Sunday, November 3, 2013

Hike up Scrag

Looking west over the Mad River Valley

Motivated to get outside and be active at a time when biking is less appealing and skiing isn't yet an option, we decided to hike up Scrag Mountain this afternoon. Scrag defines the eastern edge of the Mad River Valley and is quite close to us. In fact, if we chose to walk a mile or so we could be at the base of one of the routes up the mountain.


Scrag (2,867 ft / 874 m) was once home to a fire tower and I remember visiting it when I was a kid. I remember that a couple lived there and that they had a phone, or maybe didn't have a phone but they came to town once a week to make calls and get groceries. I remember being impressed by this somewhat monastic lifestyle. At some point shortly thereafter, the tower came down--presumably because forest fires are a pretty rare event in this part of the world. The concrete piers are still in place, as well as the small cabin that I believe housed the couple. A little roaming around the interwebs revealed that the original wooden tower built in the 1930's was destroyed by lightening in 1937 and then rebuilt out of steel. That tower remained in place until the 1970's. Interestingly, I discovered that the landowner who allowed the tower to be put up intended that the mountain be called Mt. Alice in honor of his wife, but this was never written into law, so the name has continued to be known as Scrag Mountain.

I think this might be a hand colored image. It gives the impression there is a lot of flat space around the tower which is misleading. The tower footprint is about the only level spot on the summit. That's one fearless guy up there!

In the late nineties there was an ice storm that brought down countless trees at the higher elevations across northern New England and southern Quebec. The evidence of this event is slowly diminishing over time, however you can still see areas high up where wide swaths of trees are broken off about halfway up their original height. We experience this on Scrag when we hike the route that originates nearest to our home. It is quite challenging to climb because there are many many trees down across the path. In addition to the effort of climbing the mountain there is the effort of getting past the trees; you've got to climb over them, climb under them, or go around them. We've gone up that way a couple of times and I keep waiting for the trees to decay enough to make it reasonably passable, but it takes a long time for trees to rot, so lately we've opted for the southern trail to make it an easier hike.

It got snowy and colder as we climbed 

The path we took begins about 5 miles from our house at the end of Bowen Road. Much of the hike is on land that was given to the town in stages over the last twenty or so years. It is a wonderful resource and we are glad to be able to take advantage of it.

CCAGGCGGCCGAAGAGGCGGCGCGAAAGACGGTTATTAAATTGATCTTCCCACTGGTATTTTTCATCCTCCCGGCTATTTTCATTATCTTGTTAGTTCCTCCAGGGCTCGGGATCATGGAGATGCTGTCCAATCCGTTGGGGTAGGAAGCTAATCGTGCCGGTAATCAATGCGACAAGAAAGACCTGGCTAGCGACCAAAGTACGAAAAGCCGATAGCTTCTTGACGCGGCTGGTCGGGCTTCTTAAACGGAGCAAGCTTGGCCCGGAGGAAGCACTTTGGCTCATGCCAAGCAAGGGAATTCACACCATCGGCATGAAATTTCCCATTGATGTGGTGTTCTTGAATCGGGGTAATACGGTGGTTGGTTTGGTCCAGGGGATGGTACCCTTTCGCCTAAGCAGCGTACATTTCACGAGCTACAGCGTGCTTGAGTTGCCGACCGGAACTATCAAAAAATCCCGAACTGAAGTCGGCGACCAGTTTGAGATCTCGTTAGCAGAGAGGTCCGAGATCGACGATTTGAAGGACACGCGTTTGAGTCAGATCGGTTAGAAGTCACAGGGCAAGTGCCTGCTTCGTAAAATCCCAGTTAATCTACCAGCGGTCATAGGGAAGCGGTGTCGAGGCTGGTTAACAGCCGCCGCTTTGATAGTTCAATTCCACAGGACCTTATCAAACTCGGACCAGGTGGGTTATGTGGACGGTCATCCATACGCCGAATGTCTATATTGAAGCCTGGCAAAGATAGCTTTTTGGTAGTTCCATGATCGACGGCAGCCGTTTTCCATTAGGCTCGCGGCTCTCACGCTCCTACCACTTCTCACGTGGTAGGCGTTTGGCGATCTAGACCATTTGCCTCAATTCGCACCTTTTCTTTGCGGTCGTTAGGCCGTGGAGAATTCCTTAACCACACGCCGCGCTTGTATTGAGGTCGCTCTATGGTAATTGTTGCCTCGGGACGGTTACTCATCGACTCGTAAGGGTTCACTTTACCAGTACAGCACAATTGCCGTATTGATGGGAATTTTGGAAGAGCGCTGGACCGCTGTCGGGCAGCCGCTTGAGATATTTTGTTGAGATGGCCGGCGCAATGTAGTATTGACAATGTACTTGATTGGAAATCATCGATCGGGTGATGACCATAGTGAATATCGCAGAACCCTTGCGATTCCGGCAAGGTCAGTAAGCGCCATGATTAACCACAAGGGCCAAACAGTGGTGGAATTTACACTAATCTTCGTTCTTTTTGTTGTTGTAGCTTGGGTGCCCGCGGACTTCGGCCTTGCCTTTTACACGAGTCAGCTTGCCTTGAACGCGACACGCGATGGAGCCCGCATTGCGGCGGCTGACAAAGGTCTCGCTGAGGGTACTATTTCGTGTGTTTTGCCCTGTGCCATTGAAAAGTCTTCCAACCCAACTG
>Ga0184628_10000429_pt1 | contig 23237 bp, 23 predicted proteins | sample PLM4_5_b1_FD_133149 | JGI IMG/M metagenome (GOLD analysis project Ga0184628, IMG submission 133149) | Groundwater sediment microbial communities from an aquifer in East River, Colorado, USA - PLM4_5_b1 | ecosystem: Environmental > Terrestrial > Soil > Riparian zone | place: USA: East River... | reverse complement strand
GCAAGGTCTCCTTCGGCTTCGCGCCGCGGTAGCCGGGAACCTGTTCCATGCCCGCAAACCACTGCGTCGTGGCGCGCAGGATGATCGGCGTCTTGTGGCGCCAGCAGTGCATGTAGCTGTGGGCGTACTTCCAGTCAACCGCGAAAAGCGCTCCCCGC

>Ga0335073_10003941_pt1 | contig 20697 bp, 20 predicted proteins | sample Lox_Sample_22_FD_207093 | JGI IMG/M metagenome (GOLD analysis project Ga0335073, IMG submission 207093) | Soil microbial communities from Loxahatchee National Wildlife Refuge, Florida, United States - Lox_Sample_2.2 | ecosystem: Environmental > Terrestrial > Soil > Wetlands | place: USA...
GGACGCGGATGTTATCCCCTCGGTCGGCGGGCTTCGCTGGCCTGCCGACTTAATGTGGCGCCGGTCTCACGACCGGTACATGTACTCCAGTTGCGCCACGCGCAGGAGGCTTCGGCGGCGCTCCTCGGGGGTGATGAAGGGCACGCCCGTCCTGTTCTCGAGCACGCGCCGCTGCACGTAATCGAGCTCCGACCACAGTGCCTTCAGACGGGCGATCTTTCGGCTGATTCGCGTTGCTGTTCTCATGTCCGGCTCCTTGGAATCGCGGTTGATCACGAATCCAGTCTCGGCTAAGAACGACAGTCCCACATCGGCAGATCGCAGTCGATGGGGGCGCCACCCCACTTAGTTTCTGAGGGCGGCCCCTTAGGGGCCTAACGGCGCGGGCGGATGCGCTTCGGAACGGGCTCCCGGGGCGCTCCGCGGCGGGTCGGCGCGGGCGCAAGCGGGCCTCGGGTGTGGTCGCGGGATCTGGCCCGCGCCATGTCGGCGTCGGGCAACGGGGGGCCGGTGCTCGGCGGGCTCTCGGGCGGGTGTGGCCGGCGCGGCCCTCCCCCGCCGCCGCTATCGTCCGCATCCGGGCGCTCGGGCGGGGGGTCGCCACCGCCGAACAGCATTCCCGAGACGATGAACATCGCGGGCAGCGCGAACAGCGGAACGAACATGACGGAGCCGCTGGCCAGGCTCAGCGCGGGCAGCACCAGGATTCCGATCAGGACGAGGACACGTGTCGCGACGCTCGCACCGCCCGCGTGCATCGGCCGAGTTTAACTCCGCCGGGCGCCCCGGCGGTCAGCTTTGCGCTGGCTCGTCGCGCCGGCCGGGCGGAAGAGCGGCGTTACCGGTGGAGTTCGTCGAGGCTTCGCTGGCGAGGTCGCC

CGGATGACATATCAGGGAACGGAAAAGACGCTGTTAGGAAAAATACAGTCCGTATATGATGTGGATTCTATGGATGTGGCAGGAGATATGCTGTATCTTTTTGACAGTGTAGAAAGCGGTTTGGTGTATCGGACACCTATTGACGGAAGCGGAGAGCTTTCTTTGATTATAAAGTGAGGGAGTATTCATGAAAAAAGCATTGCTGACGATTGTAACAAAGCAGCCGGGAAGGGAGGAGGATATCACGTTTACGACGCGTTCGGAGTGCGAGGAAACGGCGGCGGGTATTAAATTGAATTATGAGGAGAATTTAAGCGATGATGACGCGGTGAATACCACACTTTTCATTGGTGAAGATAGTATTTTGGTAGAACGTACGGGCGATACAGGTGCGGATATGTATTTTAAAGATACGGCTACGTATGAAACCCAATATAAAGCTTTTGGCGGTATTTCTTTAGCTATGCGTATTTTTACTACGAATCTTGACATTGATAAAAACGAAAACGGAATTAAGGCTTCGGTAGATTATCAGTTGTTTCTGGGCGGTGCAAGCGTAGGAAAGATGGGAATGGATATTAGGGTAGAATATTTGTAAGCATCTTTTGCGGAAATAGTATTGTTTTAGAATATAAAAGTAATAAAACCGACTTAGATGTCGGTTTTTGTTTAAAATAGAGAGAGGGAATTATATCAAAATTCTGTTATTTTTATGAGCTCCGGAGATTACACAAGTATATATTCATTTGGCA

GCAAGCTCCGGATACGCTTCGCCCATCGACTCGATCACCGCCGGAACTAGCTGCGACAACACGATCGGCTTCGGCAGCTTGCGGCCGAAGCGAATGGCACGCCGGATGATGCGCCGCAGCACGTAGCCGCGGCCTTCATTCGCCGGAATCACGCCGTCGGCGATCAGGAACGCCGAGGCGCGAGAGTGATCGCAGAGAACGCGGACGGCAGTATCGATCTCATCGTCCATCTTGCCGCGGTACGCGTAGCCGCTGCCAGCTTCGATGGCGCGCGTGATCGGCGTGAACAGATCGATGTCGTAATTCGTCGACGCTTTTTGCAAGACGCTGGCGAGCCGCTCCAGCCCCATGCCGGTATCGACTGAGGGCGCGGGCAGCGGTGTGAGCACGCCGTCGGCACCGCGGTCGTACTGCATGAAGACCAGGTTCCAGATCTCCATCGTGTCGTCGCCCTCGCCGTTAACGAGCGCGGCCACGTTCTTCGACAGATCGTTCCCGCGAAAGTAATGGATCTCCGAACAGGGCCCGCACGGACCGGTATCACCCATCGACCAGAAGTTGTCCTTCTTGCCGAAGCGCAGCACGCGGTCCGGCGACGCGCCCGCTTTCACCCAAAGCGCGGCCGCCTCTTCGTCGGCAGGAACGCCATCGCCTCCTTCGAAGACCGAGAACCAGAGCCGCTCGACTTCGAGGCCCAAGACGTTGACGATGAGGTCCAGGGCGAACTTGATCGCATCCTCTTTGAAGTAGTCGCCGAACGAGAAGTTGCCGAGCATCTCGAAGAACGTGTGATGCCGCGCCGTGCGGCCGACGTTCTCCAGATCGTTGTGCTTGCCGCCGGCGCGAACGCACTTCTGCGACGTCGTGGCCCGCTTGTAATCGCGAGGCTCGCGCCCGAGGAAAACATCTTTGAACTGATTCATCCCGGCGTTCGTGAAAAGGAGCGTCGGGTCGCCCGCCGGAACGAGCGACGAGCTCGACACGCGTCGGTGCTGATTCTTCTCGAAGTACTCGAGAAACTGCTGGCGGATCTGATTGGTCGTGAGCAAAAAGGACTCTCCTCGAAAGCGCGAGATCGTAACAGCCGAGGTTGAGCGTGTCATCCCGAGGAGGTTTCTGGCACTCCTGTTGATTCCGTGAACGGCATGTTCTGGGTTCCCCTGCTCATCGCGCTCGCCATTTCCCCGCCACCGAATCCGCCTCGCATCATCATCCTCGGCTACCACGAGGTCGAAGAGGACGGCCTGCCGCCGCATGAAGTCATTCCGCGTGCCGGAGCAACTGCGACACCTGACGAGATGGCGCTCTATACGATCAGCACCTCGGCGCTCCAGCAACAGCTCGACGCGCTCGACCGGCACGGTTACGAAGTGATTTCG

The hike is not hard, but would be a challenge for kids or old folks. It's at times a bit steep and a bit of a scramble, but it's actually a quick payoff for the effort. About halfway up there is a beaver pond --or the remains of a beaver pond-- and from this point on up you enter into a dense and enjoyable alpine hike to the summit.

The hut at the top

Every time we climb the mountain I start pontificating about how it would be cool to get a crew of folks together to do some repair and maintenance work on the old cabin. Of course I've never done more than talk, but I like the idea. Maybe I'll actually do something about it one of these days... In any case, the cabin is there and it seems that by hook or by crook there has been some work done to improve it a little. Someone has primed the interior walls and there is makeshift plastic over the windows. It isn't quite cosy, but it would certainly be a life saver if someone were in need of shelter.

The name carver

I must admit that at a younger age I actually committed a small act of vandalism upon this little hut by carving my name into one of the closet doors inside, and the evidence is still there after what must be 30 plus years. My friend Terry did the same, and his name is there too.

There's some style there in them there letters

Scrag is dear to my heart. I suspect it is the first mountain I climbed. It gave me a sense of adventure and accomplishment in my early days. I now have the perspective to see that the climb is not really that challenging, but when I was young it felt like a big deal. It's high enough that the forest is different and likely the temperature is different too. I recall climbing it numerous times with various friends growing up. 

Nancy looking east towards the White Mountains. You can see one of the concrete fire tower footings

Nancy and I climbed Scrag on one of our first trips up to Vermont together, so it holds a special place for me there as well.

From when Nancy and I climbed Scrag in 2002

With the time change and a late start we were slightly anxious to get up to the top while leaving enough time to make it back before dark. Neither of us brought a timepiece, so we used the camera timestamp as a reference. It took about 2 1/2 hours to go up and come back down.



I said to Nance that on the lower portion it felt like fall, but up around the summit it felt more like winter. There was a light dusting of snow and the small puddles and such were frozen. It was a little cooler then I was actually prepared for, but it was fine. We spent a satisfying few minutes at the top looking across the Valley, making a point not to linger too long given the approaching sunset.

I'm grateful we happen to live in the shadow of such a humble yet beautiful mountain.

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